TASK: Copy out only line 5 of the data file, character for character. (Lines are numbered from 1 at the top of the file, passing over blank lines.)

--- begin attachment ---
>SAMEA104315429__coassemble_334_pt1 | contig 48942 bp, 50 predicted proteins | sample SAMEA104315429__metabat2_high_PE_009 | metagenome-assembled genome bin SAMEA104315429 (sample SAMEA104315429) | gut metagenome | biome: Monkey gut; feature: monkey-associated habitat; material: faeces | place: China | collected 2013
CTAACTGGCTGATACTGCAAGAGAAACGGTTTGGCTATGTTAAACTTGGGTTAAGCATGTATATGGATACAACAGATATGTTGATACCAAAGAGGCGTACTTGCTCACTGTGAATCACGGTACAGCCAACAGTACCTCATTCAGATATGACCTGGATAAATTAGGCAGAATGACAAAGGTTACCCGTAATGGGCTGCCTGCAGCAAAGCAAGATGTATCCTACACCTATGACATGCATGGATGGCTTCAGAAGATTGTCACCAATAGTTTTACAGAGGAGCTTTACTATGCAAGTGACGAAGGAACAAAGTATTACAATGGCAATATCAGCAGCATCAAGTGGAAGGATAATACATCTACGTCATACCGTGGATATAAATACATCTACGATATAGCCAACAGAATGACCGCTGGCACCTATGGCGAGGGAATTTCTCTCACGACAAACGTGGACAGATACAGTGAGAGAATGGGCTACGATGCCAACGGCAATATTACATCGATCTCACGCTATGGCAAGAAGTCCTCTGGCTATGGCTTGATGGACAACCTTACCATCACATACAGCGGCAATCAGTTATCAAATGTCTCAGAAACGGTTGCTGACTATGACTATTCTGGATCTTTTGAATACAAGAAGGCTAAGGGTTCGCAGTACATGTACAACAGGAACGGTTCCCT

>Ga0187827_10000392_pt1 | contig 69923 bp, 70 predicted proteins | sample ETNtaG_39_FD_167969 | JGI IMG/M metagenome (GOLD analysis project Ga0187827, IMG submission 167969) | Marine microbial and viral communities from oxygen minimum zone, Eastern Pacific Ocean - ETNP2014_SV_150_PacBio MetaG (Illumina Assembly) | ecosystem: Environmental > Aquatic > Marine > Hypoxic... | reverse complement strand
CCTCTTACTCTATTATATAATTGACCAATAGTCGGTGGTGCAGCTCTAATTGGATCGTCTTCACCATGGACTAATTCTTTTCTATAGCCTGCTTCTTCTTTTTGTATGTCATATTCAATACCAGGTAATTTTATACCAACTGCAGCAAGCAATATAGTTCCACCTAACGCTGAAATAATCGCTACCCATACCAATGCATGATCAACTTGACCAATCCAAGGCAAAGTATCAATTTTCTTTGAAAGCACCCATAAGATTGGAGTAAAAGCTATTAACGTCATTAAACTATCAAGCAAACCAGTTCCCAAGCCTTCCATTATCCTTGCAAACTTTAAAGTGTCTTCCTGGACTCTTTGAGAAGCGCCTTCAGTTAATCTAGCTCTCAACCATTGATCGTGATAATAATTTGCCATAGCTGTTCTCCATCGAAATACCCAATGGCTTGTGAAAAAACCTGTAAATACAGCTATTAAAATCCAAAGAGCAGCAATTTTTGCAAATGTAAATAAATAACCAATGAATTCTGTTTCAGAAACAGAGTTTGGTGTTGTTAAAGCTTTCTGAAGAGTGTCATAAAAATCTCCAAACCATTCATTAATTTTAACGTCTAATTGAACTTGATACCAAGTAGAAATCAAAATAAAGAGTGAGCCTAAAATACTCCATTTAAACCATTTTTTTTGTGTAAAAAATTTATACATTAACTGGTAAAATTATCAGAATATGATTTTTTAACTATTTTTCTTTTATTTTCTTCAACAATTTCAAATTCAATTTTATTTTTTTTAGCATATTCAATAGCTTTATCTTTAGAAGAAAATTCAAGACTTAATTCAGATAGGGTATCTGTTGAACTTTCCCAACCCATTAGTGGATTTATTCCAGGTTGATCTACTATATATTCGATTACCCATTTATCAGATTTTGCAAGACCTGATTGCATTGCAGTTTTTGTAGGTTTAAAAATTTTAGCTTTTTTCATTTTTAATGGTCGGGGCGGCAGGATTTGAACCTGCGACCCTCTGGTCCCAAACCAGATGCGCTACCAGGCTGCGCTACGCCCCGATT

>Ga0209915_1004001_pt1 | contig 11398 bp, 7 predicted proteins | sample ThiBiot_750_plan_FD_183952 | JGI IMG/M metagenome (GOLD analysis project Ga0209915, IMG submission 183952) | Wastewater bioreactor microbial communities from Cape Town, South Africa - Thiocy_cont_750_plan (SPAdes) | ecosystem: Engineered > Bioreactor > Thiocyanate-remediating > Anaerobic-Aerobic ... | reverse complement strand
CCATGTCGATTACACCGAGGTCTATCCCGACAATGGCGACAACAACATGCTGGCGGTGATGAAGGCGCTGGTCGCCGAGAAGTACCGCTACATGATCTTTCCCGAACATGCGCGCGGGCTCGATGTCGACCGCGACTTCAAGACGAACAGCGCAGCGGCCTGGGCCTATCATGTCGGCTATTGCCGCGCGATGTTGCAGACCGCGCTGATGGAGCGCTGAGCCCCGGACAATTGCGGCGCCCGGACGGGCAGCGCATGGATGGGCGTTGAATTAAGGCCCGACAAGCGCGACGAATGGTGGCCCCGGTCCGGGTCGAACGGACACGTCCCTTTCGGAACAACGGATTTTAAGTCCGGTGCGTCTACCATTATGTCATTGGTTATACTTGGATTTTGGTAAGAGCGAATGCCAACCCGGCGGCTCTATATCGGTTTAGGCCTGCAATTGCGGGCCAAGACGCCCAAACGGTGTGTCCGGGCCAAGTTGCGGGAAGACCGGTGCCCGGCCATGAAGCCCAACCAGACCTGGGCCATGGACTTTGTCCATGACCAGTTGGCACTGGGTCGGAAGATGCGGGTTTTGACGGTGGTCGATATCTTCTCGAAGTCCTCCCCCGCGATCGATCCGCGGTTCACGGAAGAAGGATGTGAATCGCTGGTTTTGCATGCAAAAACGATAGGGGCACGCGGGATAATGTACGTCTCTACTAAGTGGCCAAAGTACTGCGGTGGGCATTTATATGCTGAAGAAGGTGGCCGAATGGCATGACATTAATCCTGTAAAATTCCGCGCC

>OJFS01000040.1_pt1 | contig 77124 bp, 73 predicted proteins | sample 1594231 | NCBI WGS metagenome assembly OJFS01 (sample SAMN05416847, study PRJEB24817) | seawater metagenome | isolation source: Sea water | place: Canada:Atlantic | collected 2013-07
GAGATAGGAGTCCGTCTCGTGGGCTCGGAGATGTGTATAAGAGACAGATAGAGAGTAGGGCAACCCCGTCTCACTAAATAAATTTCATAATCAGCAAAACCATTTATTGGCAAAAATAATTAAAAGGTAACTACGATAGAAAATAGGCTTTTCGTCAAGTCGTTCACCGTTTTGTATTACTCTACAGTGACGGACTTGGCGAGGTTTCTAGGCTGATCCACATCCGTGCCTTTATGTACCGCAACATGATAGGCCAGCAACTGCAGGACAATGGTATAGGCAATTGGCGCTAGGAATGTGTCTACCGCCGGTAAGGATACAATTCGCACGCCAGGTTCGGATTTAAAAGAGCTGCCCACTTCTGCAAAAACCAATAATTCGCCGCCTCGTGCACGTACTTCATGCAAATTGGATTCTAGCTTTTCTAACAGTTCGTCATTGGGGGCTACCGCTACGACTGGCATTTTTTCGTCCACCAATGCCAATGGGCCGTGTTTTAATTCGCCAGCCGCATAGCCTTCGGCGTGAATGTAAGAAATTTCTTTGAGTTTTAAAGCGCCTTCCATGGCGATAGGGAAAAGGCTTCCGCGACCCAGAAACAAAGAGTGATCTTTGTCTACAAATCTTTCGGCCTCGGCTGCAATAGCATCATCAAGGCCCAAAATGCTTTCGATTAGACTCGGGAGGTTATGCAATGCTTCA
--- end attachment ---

>Ga0209915_1004001_pt1 | contig 11398 bp, 7 predicted proteins | sample ThiBiot_750_plan_FD_183952 | JGI IMG/M metagenome (GOLD analysis project Ga0209915, IMG submission 183952) | Wastewater bioreactor microbial communities from Cape Town, South Africa - Thiocy_cont_750_plan (SPAdes) | ecosystem: Engineered > Bioreactor > Thiocyanate-remediating > Anaerobic-Aerobic ... | reverse complement strand